- Lack of Confidence — Many shy teenagers who lack confidence report that they’ll do things under the influence of alcohol that they might not otherwise. This is part of the appeal of alcohol even for relatively self-confident teens. Not only do you have something in common with the other people around you, but there’s the mentality that if you do anything or say anything stupid, everyone will just think you had too many drinks.
- Misinformation — Perhaps the most avoidable cause of substance abuse is inaccurate information about drugs and alcohol. Educate your teenager about drug use, so they get the real facts about the dangers of drug use.
Myth & Fact
Myth: “Just a drink is not harmful for them”
Fact: Alcohol increases the risk for many deadly diseases, such as cardiovascular disease or cancer. Drinking too much alcohol too quickly can lead to alcohol poisoning, which can kill you.
Myth: “Beer and wine are safer than liquor.”
Fact: Alcohol is alcohol in any form. It can cause you problems no matter how you consume it. One 12-ounce bottle of beer or a 5-ounce glass of wine (about a half-cup) has as much alcohol as a 1.5- ounce shot of liquor. Alcopops—sweet drinks laced with malt liquor—often contain more alcohol than beer!
Myth: “I can sober up quickly by taking a cold shower or drinking coffee.”
Fact: On average, it takes 2 to 3 hours for a single drink to leave the body. Nothing can speed up the process, including drinking coffee, taking a cold shower, or “walking it off.”
Legal consequences for providing or supplying alcohol to minors
As you may know the legal drinking age in the United States is 21, and it is illegal to sell alcoholic beverages to anyone who is underage. In addition, all states make it a crime if you supply an underage person with alcoholic beverages even when there is no money involved.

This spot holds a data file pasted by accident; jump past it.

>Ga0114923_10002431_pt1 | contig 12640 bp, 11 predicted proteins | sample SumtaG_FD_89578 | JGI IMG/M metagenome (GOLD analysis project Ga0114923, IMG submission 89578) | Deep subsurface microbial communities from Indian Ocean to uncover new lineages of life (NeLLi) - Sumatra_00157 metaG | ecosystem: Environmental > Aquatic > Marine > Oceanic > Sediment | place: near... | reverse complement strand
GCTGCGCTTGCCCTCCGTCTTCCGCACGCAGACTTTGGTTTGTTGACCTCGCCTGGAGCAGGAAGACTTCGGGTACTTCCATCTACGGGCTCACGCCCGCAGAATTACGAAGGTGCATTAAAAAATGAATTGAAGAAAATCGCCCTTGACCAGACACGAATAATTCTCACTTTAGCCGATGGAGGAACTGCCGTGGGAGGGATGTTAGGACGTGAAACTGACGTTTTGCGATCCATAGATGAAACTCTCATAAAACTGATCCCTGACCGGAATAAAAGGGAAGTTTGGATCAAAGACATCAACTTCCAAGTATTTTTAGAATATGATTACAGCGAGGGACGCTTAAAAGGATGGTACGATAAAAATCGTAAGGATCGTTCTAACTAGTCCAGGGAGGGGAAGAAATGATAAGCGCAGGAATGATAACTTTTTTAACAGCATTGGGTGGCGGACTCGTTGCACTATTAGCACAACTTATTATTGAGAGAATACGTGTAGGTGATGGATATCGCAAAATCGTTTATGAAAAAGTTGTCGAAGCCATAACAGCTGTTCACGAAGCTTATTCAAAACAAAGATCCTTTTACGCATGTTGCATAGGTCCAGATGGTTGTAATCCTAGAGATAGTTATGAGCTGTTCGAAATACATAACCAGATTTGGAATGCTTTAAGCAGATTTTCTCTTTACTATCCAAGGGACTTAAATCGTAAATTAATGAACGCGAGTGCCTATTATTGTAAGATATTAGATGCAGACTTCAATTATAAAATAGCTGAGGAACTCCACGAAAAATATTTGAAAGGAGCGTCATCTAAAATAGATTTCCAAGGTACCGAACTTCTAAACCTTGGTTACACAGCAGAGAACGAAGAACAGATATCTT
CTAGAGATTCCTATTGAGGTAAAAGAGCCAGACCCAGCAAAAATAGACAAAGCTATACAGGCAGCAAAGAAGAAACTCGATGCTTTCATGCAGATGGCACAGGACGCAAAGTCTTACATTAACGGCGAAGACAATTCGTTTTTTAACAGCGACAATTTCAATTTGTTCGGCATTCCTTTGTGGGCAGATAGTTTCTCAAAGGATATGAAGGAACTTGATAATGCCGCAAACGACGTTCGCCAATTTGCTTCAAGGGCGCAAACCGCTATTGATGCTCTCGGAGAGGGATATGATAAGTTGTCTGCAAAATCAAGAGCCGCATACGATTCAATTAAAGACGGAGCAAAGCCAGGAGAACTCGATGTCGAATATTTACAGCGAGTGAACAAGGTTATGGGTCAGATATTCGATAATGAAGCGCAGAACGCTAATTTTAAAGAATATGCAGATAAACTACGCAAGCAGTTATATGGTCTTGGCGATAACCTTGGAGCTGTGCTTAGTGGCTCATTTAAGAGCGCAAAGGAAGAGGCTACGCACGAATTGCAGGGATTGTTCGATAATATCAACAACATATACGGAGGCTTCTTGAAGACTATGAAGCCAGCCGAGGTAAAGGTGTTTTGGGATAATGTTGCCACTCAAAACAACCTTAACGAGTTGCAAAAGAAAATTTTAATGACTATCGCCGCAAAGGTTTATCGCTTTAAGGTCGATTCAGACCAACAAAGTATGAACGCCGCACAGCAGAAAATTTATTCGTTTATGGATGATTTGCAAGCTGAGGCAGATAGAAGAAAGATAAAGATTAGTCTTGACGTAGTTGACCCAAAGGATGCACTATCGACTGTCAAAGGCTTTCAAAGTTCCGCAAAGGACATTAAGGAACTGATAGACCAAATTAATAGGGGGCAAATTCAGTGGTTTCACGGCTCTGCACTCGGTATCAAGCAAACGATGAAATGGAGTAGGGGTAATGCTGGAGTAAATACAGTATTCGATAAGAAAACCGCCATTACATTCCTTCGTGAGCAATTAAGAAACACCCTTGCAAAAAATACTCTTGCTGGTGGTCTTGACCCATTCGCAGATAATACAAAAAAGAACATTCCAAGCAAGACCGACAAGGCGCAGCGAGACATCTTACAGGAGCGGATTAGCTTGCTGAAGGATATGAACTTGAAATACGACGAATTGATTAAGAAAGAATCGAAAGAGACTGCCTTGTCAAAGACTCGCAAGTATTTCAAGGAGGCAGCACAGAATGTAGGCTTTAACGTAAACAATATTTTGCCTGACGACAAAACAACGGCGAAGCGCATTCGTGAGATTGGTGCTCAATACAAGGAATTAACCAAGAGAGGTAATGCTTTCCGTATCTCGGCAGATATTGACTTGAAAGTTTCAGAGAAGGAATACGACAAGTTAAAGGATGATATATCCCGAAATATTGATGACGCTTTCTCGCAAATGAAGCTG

Providing alcohol to a minor is typically punished as a misdemeanor offense. However, the crime may also be considered a felony depending on the circumstances.
- Jail sentences for misdemeanor convictions of supplying alcohol to a minor can be up to 12 months in a jail. Felony convictions result in prison sentences of up to a year in jail, and possibly five years or more.
- A misdemeanor conviction for supplying alcoholic beverages to a minor can result in fines up to $1,000. Felony fines tend to be much higher and can exceed $50,000.
 Centers for Disease Control and Prevention (CDC). http://www.cdc.gov/alcohol/fact-sheets/underage-drinking.htm
 Too Smart to Start. http://www.toosmarttostart.samhsa.gov/families/facts/brain.aspx
 National Institute on Alcohol Abuse and Alcoholism (NIAAA), http://pubs.niaaa.nih.gov/publications/UnderageDrinking/Underage_Fact.pdf. National Council on Alcoholism and Drug Dependence, Inc. (NCADD), https://ncadd.org/for-parents-overview/faqsfacts
 National Institute on Alcohol Abuse and Alcoholism (NIAAA), http://pubs.niaaa.nih.gov/publications/UnderageDrinking/Underage_Fact.pdf.
 Office of the Surgeon General. (2007). The Surgeon General’s Call to Action to Prevent and Reduec Underage Drinking: A Guide for Families (PDF 889KB) Rockville, MD: U.S. Department of Health and Human Services.
 Drug Free Organization.